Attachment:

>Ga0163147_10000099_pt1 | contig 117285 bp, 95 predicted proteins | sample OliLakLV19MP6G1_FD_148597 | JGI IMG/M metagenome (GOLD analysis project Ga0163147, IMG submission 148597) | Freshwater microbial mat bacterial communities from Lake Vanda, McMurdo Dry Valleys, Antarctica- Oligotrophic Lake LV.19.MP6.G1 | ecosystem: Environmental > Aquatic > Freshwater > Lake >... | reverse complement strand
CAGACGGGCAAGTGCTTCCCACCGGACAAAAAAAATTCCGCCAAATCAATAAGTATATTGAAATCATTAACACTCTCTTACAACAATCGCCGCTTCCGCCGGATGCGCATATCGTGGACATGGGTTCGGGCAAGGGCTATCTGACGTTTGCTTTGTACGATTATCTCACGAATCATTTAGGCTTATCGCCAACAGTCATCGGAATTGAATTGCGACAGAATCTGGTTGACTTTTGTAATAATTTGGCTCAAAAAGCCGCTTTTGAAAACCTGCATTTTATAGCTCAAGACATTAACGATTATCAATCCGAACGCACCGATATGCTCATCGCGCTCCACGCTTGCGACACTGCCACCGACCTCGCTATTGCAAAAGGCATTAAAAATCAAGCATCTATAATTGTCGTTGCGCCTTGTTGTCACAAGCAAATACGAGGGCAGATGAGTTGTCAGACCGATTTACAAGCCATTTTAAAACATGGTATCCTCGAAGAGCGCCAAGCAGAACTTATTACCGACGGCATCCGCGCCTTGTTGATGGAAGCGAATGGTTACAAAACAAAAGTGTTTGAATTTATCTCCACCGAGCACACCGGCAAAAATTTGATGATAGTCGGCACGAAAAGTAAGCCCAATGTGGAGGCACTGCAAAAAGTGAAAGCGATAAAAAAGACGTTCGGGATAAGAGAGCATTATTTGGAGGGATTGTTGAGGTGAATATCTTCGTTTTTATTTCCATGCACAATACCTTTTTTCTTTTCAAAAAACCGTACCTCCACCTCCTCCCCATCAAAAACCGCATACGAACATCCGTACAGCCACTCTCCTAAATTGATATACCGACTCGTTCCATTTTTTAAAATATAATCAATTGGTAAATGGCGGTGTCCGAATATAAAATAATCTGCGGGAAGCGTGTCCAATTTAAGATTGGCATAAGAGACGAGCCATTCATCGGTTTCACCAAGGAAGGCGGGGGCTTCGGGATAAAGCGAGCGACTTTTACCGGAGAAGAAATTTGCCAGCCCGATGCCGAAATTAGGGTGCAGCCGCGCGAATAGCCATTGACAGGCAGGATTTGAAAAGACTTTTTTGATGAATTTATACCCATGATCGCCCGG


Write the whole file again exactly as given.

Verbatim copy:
>Ga0163147_10000099_pt1 | contig 117285 bp, 95 predicted proteins | sample OliLakLV19MP6G1_FD_148597 | JGI IMG/M metagenome (GOLD analysis project Ga0163147, IMG submission 148597) | Freshwater microbial mat bacterial communities from Lake Vanda, McMurdo Dry Valleys, Antarctica- Oligotrophic Lake LV.19.MP6.G1 | ecosystem: Environmental > Aquatic > Freshwater > Lake >... | reverse complement strand
CAGACGGGCAAGTGCTTCCCACCGGACAAAAAAAATTCCGCCAAATCAATAAGTATATTGAAATCATTAACACTCTCTTACAACAATCGCCGCTTCCGCCGGATGCGCATATCGTGGACATGGGTTCGGGCAAGGGCTATCTGACGTTTGCTTTGTACGATTATCTCACGAATCATTTAGGCTTATCGCCAACAGTCATCGGAATTGAATTGCGACAGAATCTGGTTGACTTTTGTAATAATTTGGCTCAAAAAGCCGCTTTTGAAAACCTGCATTTTATAGCTCAAGACATTAACGATTATCAATCCGAACGCACCGATATGCTCATCGCGCTCCACGCTTGCGACACTGCCACCGACCTCGCTATTGCAAAAGGCATTAAAAATCAAGCATCTATAATTGTCGTTGCGCCTTGTTGTCACAAGCAAATACGAGGGCAGATGAGTTGTCAGACCGATTTACAAGCCATTTTAAAACATGGTATCCTCGAAGAGCGCCAAGCAGAACTTATTACCGACGGCATCCGCGCCTTGTTGATGGAAGCGAATGGTTACAAAACAAAAGTGTTTGAATTTATCTCCACCGAGCACACCGGCAAAAATTTGATGATAGTCGGCACGAAAAGTAAGCCCAATGTGGAGGCACTGCAAAAAGTGAAAGCGATAAAAAAGACGTTCGGGATAAGAGAGCATTATTTGGAGGGATTGTTGAGGTGAATATCTTCGTTTTTATTTCCATGCACAATACCTTTTTTCTTTTCAAAAAACCGTACCTCCACCTCCTCCCCATCAAAAACCGCATACGAACATCCGTACAGCCACTCTCCTAAATTGATATACCGACTCGTTCCATTTTTTAAAATATAATCAATTGGTAAATGGCGGTGTCCGAATATAAAATAATCTGCGGGAAGCGTGTCCAATTTAAGATTGGCATAAGAGACGAGCCATTCATCGGTTTCACCAAGGAAGGCGGGGGCTTCGGGATAAAGCGAGCGACTTTTACCGGAGAAGAAATTTGCCAGCCCGATGCCGAAATTAGGGTGCAGCCGCGCGAATAGCCATTGACAGGCAGGATTTGAAAAGACTTTTTTGATGAATTTATACCCATGATCGCCCGG